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For more information about New Mexico's contributions to space exploration, visit the New Mexico Museum of Space History.
In connection with Women's History Month, this excerpt from American Moonshot by Douglas Brinkley recognizes the Mercury 13, the first group of women to challenge NASA to consider the possibility of female astronauts. With the passing of Rhea Hurrle Woltman on February 15, 2021, only two of the Mercury 13 are still grounded on this Earth. They are Gene Nora Stumbough Jessen and Wally Funk.

While African Americans' struggle for civil rights was beginning to shake the pillars of Jim Crow, female pilots were struggling for equality in their fight against NASA's patriarchy. They did, however, have one offbeat ally in Dr. William "Randy" Lovelace II. An aeromedicine pioneer, Lovelace was chairman of the Special Advisory Committee on Life Science and from his office in New Mexico had conducted the intensive medical examinations that had helped winnow down the first class of likely astronauts to the final Mercury Seven. although holding what were then traditional views on women's roles in American society, Lovelace believed that women were better equipped physiologically for NASA space travel because they were, on average, shorter and smaller than men, needed less food and oxygen, and had better blood circulation and fewer cardiac problems.

After meeting American aviator Geraldyne "Jerrie" Cobb in 1959, Lovelace invited her to take the same tests as the Mercury astronauts---and was amazed at her aptitude.... Intrigued as to whether Cobb was an anomaly, Lovelace accepted a financial gift from the fabled pilot Jackie Cochran...to examine eighteen other seasoned female pilots at his New Mexico clinic for secret testing.... the top twelve, along with Jerrie Cobb, were [later] christened the "Mercury 13."...

[W]hen NASA leadership learned of the experiment, they made it abundantly clear that the agency wasn't going to employ women astronauts. The impetus for NASA's decision was [President John] Kennedy's May 25, 1961, moonshot announcement, and [NASA Administrator James] Webb's belief that all the agency's astronaut-training energy had to be targeted toward that lunar objective. In other words, it wasn't the time for a shift in gender....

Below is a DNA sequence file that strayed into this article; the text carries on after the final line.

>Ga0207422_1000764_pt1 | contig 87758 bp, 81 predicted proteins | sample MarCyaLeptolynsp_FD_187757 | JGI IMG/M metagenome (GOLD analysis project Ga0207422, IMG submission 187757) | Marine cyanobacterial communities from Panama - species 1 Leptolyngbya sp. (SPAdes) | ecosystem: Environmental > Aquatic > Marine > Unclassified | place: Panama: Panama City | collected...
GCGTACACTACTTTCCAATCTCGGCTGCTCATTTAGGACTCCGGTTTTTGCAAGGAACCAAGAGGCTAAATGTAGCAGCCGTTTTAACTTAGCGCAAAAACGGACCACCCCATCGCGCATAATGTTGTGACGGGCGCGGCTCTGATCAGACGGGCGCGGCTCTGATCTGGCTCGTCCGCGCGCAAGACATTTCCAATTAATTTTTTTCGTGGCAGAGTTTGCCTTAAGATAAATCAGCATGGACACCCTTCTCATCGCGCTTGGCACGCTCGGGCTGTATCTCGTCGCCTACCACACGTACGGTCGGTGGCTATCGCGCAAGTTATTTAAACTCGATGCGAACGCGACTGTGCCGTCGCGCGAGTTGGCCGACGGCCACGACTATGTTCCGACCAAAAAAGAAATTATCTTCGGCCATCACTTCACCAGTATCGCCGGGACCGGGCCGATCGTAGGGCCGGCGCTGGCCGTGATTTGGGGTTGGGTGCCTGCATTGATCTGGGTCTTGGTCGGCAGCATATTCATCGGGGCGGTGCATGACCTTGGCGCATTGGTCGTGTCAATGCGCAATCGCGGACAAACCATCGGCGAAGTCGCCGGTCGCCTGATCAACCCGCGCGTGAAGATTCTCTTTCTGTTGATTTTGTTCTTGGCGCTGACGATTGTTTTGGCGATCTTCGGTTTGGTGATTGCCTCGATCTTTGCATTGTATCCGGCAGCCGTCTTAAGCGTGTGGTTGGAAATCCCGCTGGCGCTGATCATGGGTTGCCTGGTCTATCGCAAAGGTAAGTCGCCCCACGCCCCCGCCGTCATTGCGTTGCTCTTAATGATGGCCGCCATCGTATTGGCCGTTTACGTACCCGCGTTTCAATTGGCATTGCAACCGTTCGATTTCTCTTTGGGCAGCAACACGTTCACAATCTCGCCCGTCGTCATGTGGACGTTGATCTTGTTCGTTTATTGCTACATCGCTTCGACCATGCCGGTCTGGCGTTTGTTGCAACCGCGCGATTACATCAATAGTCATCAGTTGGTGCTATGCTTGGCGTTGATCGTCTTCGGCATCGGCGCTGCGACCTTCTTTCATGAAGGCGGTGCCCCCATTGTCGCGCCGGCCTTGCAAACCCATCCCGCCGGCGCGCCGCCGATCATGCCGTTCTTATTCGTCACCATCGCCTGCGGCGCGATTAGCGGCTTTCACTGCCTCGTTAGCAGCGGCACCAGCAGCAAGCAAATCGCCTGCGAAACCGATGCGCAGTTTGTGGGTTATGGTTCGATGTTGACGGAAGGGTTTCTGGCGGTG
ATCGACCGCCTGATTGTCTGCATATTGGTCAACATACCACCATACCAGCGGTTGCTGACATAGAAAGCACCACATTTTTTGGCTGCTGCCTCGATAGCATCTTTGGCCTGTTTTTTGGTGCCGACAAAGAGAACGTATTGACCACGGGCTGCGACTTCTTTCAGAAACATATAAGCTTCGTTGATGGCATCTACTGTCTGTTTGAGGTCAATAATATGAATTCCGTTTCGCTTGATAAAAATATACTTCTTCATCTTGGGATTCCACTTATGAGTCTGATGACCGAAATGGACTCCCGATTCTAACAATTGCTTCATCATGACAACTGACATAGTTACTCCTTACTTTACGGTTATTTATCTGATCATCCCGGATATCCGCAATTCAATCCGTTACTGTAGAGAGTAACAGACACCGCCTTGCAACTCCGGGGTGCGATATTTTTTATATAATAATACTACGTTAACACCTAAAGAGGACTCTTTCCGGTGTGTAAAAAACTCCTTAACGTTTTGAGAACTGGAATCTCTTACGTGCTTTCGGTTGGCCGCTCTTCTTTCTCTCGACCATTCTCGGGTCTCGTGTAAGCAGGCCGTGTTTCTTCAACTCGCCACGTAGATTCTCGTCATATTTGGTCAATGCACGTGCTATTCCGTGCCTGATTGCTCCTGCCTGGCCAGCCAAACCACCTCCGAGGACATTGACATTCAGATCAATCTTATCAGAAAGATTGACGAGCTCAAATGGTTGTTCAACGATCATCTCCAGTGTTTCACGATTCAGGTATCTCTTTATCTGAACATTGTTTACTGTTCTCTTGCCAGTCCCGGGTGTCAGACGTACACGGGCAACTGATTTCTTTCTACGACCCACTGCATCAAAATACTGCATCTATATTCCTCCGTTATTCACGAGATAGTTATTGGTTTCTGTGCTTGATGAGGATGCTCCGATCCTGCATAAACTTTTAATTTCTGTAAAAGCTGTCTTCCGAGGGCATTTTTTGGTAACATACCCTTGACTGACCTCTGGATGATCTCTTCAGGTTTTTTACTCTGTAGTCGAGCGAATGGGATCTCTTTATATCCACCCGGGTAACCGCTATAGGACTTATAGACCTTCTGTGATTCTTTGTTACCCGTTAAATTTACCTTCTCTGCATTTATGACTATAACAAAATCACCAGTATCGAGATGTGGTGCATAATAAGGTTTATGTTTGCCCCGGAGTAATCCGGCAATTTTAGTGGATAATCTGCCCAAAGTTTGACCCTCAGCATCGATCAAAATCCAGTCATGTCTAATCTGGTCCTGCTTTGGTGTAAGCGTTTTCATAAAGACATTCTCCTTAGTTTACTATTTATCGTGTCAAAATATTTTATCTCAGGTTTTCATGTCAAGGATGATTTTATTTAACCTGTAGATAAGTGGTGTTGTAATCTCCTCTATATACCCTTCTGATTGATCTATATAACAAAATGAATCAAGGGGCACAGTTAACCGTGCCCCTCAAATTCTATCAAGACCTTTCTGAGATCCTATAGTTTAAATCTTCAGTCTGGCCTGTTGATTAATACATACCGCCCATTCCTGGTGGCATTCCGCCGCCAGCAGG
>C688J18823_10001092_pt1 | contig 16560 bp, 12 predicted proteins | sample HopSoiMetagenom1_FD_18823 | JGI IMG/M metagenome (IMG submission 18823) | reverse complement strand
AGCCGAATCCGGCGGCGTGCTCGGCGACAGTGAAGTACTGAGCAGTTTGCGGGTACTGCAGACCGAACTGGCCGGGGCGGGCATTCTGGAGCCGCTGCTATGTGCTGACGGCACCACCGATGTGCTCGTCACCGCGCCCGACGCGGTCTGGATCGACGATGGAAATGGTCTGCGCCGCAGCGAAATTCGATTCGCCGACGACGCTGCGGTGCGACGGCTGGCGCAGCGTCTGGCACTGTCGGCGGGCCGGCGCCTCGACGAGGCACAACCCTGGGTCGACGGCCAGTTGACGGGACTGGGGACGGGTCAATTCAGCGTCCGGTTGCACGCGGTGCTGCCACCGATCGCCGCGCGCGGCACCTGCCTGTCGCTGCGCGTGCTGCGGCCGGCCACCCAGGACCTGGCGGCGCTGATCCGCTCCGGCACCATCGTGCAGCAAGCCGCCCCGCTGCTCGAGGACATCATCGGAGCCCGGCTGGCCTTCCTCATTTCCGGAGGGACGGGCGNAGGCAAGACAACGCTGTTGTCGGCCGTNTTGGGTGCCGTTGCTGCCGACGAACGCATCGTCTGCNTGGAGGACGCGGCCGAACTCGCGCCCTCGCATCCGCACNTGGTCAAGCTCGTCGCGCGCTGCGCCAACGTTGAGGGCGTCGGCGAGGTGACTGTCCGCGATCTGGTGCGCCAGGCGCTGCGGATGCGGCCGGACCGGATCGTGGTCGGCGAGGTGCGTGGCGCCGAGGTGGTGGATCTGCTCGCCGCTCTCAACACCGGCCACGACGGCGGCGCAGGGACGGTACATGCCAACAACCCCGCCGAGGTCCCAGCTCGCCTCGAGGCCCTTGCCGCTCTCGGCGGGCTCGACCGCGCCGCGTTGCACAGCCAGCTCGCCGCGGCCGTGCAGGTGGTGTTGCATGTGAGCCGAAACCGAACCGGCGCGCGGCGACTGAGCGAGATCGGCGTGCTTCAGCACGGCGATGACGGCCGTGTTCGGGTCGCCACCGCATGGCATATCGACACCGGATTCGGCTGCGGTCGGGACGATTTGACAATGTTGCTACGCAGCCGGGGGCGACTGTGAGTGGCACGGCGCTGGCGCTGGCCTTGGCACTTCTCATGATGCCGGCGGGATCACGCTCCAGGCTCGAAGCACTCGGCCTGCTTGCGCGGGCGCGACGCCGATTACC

Frustrated that NASA had flummoxed his Mercury 13 project, Lovelace kept fighting a rearguard actin from his home in New Mexico, hoping for the inclusion of a woman astronaut on the Gemini roster. But in December 1965, he and his wife were killed in a plane crash, depriving the Mercury 13 of their most devoted advocate. It would be nearly twenty years before Sally Ride became the first American woman in space, lifting off aboard the Space Shuttle flight STS-7---the Challenger---on June 13, 1983.



See previously featured quotes on the following pages:
Voices Archives for the current year
2020 Voices Archives
2019 Voices Archives
2018 Voices Archives
[Voices Archives from 2017 were lost in a computer crash]
2016 Voices Archives
2015 Voices Archives
2014 Voices Archives
2013 Voices Archives
2012 Voices Archives
2011 Voices Archives


Photo Credits
Robert Goddard towing one of his rockets to the launch site near Roswell about 1931, courtesy of NASA.

WhiteKnightTwo carrying SpaceShipTwo at Spaceport America runway dedication flyover, photo by Loretta Hall.


Unless otherwise credited, all material on this site is © Loretta Hall 2010-2021.

Voices from New Mexico's Space History
Different quotations from New Mexico space pioneers appear on this page monthly. This is the March 2021 installment.